6.) Does Clinton accept the obligation to inform the public about her health?
Bill Clinton faced questions about his health too, and while he was unforthcoming in 1992, he sat for a detailed interview with the New York Times in 1996. “[T]he public has a right to know the condition of the president’s health,” Clinton said at the time.
8.) Will Clinton’s health affect the first debate?
Clinton’s first debate with Donald Trump is just over two weeks away, on September 26, so she’ll want to be fully recovered by then.
9.) How will voters respond?
Clinton’s core vulnerability is that most Americans don’t find her honest or trustworthy. Will voters now feel like they’ve been misled about her health? Or will the vulnerability of the illness make Americans empathize more with someone who often has difficulty connecting.
To be sure, we know vastly more about Clinton’s health than we do about Donald Trump’s. Not only is the information released by her campaign more comprehensive than that released by his, but Clinton has lived her life in the national spotlight for 25 years.
We have intimate details about her 2012 hospitalization, for instance, because she was secretary of state at the time. Trump has not been subjected to the same kind of scrutiny and has been less forthcoming during his presidential campaign.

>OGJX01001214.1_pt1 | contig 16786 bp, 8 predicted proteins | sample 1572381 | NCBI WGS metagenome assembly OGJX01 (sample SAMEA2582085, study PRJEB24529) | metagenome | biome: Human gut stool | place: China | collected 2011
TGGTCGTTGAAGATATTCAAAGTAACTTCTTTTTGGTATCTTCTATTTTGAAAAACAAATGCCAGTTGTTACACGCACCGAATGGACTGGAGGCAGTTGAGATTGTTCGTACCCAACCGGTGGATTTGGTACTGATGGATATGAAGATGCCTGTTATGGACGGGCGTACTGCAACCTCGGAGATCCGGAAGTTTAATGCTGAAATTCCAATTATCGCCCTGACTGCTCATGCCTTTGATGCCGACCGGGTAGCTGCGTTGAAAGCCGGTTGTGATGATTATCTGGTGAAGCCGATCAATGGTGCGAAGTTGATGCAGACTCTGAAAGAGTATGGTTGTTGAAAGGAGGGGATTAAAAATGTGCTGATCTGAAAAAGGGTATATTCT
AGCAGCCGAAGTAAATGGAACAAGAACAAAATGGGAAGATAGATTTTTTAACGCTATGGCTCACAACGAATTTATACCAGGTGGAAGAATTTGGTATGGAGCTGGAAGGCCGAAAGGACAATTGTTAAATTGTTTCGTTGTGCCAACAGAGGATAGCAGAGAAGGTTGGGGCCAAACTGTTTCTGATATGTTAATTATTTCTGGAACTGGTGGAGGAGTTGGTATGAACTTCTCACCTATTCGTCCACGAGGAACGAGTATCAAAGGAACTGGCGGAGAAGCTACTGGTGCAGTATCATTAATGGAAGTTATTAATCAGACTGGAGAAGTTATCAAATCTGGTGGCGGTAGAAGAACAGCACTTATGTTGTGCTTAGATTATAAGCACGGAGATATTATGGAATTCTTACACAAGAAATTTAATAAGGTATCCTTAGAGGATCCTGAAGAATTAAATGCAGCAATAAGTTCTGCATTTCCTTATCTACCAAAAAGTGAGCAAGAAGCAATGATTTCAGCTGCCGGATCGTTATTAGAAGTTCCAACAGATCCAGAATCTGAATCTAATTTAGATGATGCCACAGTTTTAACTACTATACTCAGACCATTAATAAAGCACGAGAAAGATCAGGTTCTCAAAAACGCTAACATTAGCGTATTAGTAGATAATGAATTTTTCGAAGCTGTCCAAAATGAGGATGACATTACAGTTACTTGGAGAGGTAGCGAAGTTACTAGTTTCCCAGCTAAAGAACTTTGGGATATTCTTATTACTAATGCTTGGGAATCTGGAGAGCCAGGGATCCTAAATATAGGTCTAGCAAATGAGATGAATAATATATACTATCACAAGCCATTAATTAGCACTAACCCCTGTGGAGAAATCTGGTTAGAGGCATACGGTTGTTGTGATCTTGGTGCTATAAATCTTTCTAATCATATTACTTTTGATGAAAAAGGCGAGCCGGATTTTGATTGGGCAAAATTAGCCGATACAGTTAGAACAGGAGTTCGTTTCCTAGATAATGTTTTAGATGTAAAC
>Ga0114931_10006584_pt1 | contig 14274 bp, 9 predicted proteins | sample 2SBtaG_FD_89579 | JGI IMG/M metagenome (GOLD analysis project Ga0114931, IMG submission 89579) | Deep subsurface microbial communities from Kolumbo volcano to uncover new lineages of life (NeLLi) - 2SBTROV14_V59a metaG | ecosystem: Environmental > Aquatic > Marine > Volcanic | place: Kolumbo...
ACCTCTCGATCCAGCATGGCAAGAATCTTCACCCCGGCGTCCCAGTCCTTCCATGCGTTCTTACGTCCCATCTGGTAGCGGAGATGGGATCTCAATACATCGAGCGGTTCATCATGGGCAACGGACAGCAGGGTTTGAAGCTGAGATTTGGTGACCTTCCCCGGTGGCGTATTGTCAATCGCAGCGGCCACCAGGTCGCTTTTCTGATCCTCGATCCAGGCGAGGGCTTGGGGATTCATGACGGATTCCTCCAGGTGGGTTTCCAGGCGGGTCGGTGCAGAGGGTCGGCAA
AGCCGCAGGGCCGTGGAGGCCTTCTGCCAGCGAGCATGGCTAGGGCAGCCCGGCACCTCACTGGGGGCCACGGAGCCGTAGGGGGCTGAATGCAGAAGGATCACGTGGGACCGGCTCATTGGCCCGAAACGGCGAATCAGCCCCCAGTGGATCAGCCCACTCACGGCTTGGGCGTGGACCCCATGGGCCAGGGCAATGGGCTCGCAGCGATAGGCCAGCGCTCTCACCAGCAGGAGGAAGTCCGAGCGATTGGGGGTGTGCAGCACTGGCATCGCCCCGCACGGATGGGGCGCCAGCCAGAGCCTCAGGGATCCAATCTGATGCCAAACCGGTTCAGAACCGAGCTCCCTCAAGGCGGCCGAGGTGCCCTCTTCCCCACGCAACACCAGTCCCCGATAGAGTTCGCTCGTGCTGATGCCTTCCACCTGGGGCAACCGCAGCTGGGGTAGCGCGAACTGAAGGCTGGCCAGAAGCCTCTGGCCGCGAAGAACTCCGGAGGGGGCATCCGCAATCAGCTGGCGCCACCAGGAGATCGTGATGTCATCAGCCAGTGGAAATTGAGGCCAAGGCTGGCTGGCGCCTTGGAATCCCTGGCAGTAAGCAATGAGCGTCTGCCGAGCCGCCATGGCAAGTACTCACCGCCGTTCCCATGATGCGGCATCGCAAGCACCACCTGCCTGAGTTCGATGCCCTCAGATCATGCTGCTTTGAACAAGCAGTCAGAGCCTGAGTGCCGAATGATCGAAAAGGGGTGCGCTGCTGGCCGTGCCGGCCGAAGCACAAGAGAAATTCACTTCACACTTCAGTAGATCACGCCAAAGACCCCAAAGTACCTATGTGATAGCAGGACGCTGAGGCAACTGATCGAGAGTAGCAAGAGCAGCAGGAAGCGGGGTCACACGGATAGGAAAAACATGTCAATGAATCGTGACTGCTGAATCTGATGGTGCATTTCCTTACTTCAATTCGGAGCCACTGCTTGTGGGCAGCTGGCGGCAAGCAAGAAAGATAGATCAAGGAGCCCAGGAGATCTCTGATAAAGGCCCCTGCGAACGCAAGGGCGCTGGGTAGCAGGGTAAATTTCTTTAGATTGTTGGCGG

[Monday] morning on NPR’s Morning Edition, journalist and author Cokie Roberts indicated that many of the establishment Democrats may be getting antsy over the renewed speculation of Hillary Clinton‘s health. …
“It’s taking her off of the campaign trail,” said Roberts Monday morning, indicating that the pneumonia has forced Clinton to cancel her upcoming trip to California. But as for members of the Democratic party, “It has them very nervously beginning to whisper about her stepping aside and finding another candidate.”
Despite any rumors that someone like Joe Biden would be able step in as the new standard-bearer of the Democratic party in the absence of Hillary Clinton, Roberts admitted that the idea may be farfetched. “I think it’s unlikely to be a real thing. I’m sure it’s an overreaction about an already-skittish party,” she added.”
Of course, whether she’s got merely pneumonia or atrial fibrillation (one online theory), Parkinson’s Disease (another), alcohol issues (ditto) or whatever else, none of those are Hillary’s worst malady, Tim Stanley notes:
It’s often not the crime that undoes a politician, it’s the attempted cover-up. …
This display of infirmity came at the very worst moment possible: a ceremony to commemorate the victims of 9/11. America feels vulnerable, it needs direction and strength. The sight of Mrs Clinton’s fall suggests that she isn’t physically capable of providing either. …